“Millennials have a reputation for ‘crowdsourcing,’ and they often do tend to want to work in groups. But don’t let that make you think that they are unable to make decisions on their own,” said Chad Halvorson, founder and CEO of When I Work. “While they value the input of a diverse group, they are still able to make decisions at work without the constant input of others.”

Mentor, don’t manage

Much of what succeeds in the world of Millennials boils down to leadership versus management, I believe. Because Millennials are known for their sense of entitlement, narcissism, and confidence, they don’t like to be managed. But they love to be led. They are tech-savvy and love to expand their knowledge. They want inspiring leaders they can learn from. In a nutshell, they are looking for mentors, not managers.

Additionally, Millennials need consistent, frequent feedback. “They want feedback on how they are doing, they want that feedback often, and they want it right now,” Halvorson said.

If you lead Millennials—through deadlines, goals and boundaries—you must tell them something that will inspire or get them fired up. They are adept at working the sidelines, the end zones. Like Peyton Manning, they prefer to be calling the plays rather than being told what to do. Give them that liberty and they’ll score wins for your company.

Drop the formalities

Gone are the days of formal memos, long, wordy emails and, in some cases, lengthy meetings or conference calls. Most communication, whether you are in the office or at the gym, can occur via instant message or text. Take, for example, a busy newsroom that just received a breaking news tip. Just a couple of years ago, those reporters would have to rely on emails and phone calls to update their editors.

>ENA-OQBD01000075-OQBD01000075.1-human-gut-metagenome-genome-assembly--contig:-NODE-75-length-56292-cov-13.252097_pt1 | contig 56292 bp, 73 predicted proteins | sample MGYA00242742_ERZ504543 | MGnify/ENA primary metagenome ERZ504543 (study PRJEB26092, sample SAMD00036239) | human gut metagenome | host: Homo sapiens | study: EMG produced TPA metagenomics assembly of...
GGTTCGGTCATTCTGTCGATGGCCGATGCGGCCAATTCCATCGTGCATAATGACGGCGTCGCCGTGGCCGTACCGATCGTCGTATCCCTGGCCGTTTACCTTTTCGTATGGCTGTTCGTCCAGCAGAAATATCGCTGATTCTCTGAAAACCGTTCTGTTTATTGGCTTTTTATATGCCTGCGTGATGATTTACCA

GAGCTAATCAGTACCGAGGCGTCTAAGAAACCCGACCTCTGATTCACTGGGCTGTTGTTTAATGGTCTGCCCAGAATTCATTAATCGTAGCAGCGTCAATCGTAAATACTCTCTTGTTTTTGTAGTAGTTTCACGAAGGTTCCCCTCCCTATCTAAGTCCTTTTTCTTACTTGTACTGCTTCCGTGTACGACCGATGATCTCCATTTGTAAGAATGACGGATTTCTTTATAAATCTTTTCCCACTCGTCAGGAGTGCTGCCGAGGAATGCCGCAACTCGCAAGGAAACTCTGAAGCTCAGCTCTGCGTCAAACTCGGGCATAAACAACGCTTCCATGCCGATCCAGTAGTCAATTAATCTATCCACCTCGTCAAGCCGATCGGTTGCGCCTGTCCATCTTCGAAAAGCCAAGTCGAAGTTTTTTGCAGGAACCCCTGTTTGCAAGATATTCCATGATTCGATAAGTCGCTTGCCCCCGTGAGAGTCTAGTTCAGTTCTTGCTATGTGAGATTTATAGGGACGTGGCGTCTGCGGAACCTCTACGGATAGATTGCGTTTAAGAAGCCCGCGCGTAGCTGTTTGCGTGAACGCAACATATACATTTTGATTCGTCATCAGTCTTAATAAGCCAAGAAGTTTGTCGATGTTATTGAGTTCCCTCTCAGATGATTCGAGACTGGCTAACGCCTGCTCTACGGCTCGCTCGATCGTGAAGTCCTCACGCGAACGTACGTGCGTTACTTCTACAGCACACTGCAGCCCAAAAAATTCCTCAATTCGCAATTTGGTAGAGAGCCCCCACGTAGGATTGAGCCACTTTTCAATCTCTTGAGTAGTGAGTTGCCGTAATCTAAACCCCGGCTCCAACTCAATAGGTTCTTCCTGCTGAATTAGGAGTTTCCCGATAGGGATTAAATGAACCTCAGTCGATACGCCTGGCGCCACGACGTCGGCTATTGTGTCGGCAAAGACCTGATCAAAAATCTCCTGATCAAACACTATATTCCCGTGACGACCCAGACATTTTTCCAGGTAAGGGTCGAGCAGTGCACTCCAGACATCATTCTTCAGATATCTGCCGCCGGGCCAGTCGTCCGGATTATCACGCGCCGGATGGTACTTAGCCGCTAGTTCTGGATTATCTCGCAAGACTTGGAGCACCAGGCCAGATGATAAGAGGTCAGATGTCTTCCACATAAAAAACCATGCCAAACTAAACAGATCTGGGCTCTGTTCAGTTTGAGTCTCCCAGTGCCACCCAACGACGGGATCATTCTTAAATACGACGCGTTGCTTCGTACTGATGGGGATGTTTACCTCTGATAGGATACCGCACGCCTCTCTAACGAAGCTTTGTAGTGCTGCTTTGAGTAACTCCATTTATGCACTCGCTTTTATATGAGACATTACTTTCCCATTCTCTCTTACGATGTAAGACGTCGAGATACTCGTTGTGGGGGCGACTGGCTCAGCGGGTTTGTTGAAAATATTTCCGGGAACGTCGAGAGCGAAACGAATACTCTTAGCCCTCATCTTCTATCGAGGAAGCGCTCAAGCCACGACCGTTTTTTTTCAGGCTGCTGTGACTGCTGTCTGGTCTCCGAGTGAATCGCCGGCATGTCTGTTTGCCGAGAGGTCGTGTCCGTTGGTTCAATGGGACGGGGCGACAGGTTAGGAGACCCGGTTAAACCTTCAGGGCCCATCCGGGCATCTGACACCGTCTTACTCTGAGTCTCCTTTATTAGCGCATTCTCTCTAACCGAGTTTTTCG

Now, when breaking news hits, a reporter can jump into an instant message chat window and quickly update the editor with all the details instantly. The breaking news can now appear even faster. “While Ill continue to counsel people of all ages to use formal language and stay away from ‘text speak,’ informal message systems are here to stay,” said Suzanne Lucas in her article How Millennials Are Changing the Rules at Work. “And it’s not only informal forms of delivery, it’s also the emoji. Seventy-six percent of Americans use emojis in their professional communication.”

“Business deals can be closed through a series of text messages at 9 p.m. or later,” she added. “You can know how your coworker feels about a particular project by the little face she’s added at the end of her email. The informality is here to stay.”

Ten years ago I could not have succeeded in this style of leadership. I’d have expected my Millennial employees to change. As it turned out, they don’t need to change (and probably won’t). So I’ve changed. I have come to embrace this new leadership style and these new ways of communicating and empowering my employees. I’ve learned that you don’t get what your company needs by clipping their wings. I would advise anybody who is leading Millennials to provide them with the freedom they require, to adopt a mentoring (instead of commanding) style of leadership, and to accept and adopt informal styles of communication to create a comfortable and creative environment that allows your Millennial workforce to thrive. In turn, you will reap the rewards of happy, productive employees.

Previous Post

How to Become the Youngest Partner at a New York-Based Investment Firm: The Jack Noble Interview and Podcast

Next Post

Sex with Robots is Almost Here

Related Posts